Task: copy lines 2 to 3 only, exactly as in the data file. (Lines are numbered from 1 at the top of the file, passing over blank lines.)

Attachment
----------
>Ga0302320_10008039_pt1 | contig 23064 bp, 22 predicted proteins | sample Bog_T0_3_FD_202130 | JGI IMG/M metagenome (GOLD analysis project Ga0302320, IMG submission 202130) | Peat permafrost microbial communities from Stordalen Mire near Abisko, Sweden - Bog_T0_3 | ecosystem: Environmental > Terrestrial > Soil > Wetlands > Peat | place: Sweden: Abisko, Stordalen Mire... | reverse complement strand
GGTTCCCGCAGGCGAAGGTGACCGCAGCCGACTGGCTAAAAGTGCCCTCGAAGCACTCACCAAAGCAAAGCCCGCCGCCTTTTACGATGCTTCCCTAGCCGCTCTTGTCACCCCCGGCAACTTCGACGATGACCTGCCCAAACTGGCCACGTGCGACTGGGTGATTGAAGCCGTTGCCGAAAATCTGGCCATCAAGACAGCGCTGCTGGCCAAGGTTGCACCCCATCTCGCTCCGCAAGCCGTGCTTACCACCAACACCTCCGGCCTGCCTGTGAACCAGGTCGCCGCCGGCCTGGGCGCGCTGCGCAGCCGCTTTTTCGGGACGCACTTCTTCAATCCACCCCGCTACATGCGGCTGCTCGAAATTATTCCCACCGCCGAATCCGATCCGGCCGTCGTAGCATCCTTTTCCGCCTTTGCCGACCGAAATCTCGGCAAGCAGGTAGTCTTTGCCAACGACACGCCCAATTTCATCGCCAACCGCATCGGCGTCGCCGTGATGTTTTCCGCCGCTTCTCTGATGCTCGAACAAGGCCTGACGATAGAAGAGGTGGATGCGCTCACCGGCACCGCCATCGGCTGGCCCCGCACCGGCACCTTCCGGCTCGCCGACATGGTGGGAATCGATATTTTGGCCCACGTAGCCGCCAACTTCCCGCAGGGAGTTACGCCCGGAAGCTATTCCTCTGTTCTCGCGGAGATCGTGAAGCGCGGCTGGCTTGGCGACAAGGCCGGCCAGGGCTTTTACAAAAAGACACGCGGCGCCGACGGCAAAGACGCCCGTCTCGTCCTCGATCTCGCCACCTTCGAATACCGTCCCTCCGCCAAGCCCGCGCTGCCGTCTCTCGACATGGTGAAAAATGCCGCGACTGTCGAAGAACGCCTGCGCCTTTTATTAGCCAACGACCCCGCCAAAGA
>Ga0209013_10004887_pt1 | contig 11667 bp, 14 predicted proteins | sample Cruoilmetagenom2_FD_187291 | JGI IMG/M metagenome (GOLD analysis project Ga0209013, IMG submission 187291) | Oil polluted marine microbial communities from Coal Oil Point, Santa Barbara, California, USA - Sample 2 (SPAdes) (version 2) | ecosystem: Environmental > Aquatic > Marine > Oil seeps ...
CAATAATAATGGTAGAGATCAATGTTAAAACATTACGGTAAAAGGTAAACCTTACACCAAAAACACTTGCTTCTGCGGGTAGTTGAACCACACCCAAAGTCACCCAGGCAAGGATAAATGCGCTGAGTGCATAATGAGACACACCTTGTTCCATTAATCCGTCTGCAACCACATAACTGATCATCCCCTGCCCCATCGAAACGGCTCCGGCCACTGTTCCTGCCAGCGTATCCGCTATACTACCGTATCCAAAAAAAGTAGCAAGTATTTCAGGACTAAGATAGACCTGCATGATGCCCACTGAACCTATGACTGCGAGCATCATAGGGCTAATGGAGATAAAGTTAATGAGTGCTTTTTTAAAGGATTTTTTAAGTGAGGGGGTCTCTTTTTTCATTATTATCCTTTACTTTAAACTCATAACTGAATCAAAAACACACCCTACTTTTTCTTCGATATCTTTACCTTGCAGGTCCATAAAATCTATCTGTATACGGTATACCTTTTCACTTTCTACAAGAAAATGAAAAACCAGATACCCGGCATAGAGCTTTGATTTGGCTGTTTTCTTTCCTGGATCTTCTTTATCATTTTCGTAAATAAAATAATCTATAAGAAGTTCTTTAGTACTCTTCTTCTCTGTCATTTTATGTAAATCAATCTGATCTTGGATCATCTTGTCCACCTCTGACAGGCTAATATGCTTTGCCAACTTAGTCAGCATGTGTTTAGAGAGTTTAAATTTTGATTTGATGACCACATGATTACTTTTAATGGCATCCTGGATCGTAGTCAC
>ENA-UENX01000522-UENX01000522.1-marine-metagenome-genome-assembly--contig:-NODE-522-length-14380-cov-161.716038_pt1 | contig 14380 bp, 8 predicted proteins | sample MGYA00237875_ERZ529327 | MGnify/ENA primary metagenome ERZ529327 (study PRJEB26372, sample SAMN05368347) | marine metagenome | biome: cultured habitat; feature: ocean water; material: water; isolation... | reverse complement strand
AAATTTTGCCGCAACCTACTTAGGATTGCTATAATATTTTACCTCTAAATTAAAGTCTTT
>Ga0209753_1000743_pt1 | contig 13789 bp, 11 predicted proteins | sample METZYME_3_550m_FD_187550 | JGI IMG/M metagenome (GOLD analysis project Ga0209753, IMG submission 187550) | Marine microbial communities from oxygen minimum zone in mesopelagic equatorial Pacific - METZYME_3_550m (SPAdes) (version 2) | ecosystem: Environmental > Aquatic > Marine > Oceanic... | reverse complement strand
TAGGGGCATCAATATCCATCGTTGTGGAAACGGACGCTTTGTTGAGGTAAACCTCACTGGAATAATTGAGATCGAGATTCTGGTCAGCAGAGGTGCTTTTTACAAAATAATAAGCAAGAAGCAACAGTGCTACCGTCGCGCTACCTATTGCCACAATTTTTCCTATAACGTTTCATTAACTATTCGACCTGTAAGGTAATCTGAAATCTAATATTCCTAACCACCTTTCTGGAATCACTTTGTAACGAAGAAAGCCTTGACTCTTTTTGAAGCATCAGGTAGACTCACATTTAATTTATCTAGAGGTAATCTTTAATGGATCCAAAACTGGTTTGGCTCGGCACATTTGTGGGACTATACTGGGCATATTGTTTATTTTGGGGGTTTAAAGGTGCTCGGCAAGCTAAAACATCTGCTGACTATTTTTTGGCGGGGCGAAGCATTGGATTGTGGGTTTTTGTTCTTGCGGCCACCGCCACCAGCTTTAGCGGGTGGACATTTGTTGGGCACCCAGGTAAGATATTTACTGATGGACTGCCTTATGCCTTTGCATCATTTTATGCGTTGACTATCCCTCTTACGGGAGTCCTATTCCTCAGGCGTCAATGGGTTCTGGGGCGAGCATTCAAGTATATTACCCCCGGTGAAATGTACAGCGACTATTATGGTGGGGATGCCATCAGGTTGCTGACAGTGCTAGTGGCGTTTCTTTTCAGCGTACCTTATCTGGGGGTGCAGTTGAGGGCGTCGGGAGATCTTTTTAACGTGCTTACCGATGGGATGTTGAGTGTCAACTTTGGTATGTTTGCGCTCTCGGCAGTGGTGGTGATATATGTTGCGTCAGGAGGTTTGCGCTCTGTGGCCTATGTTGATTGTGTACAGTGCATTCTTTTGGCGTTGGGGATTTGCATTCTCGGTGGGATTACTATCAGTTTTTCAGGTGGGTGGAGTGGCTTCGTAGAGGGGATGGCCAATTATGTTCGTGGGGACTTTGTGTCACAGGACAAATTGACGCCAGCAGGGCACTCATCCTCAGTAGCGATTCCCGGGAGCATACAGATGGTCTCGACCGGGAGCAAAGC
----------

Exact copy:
GGTTCCCGCAGGCGAAGGTGACCGCAGCCGACTGGCTAAAAGTGCCCTCGAAGCACTCACCAAAGCAAAGCCCGCCGCCTTTTACGATGCTTCCCTAGCCGCTCTTGTCACCCCCGGCAACTTCGACGATGACCTGCCCAAACTGGCCACGTGCGACTGGGTGATTGAAGCCGTTGCCGAAAATCTGGCCATCAAGACAGCGCTGCTGGCCAAGGTTGCACCCCATCTCGCTCCGCAAGCCGTGCTTACCACCAACACCTCCGGCCTGCCTGTGAACCAGGTCGCCGCCGGCCTGGGCGCGCTGCGCAGCCGCTTTTTCGGGACGCACTTCTTCAATCCACCCCGCTACATGCGGCTGCTCGAAATTATTCCCACCGCCGAATCCGATCCGGCCGTCGTAGCATCCTTTTCCGCCTTTGCCGACCGAAATCTCGGCAAGCAGGTAGTCTTTGCCAACGACACGCCCAATTTCATCGCCAACCGCATCGGCGTCGCCGTGATGTTTTCCGCCGCTTCTCTGATGCTCGAACAAGGCCTGACGATAGAAGAGGTGGATGCGCTCACCGGCACCGCCATCGGCTGGCCCCGCACCGGCACCTTCCGGCTCGCCGACATGGTGGGAATCGATATTTTGGCCCACGTAGCCGCCAACTTCCCGCAGGGAGTTACGCCCGGAAGCTATTCCTCTGTTCTCGCGGAGATCGTGAAGCGCGGCTGGCTTGGCGACAAGGCCGGCCAGGGCTTTTACAAAAAGACACGCGGCGCCGACGGCAAAGACGCCCGTCTCGTCCTCGATCTCGCCACCTTCGAATACCGTCCCTCCGCCAAGCCCGCGCTGCCGTCTCTCGACATGGTGAAAAATGCCGCGACTGTCGAAGAACGCCTGCGCCTTTTATTAGCCAACGACCCCGCCAAAGA
>Ga0209013_10004887_pt1 | contig 11667 bp, 14 predicted proteins | sample Cruoilmetagenom2_FD_187291 | JGI IMG/M metagenome (GOLD analysis project Ga0209013, IMG submission 187291) | Oil polluted marine microbial communities from Coal Oil Point, Santa Barbara, California, USA - Sample 2 (SPAdes) (version 2) | ecosystem: Environmental > Aquatic > Marine > Oil seeps ...